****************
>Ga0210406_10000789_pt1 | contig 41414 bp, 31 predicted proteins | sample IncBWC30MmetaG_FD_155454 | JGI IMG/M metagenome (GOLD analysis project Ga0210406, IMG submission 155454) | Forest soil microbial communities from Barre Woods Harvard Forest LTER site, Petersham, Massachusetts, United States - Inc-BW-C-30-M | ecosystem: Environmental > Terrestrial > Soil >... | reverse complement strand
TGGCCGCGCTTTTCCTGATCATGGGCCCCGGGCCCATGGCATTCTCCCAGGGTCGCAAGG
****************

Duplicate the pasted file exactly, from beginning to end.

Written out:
>Ga0210406_10000789_pt1 | contig 41414 bp, 31 predicted proteins | sample IncBWC30MmetaG_FD_155454 | JGI IMG/M metagenome (GOLD analysis project Ga0210406, IMG submission 155454) | Forest soil microbial communities from Barre Woods Harvard Forest LTER site, Petersham, Massachusetts, United States - Inc-BW-C-30-M | ecosystem: Environmental > Terrestrial > Soil >... | reverse complement strand
TGGCCGCGCTTTTCCTGATCATGGGCCCCGGGCCCATGGCATTCTCCCAGGGTCGCAAGG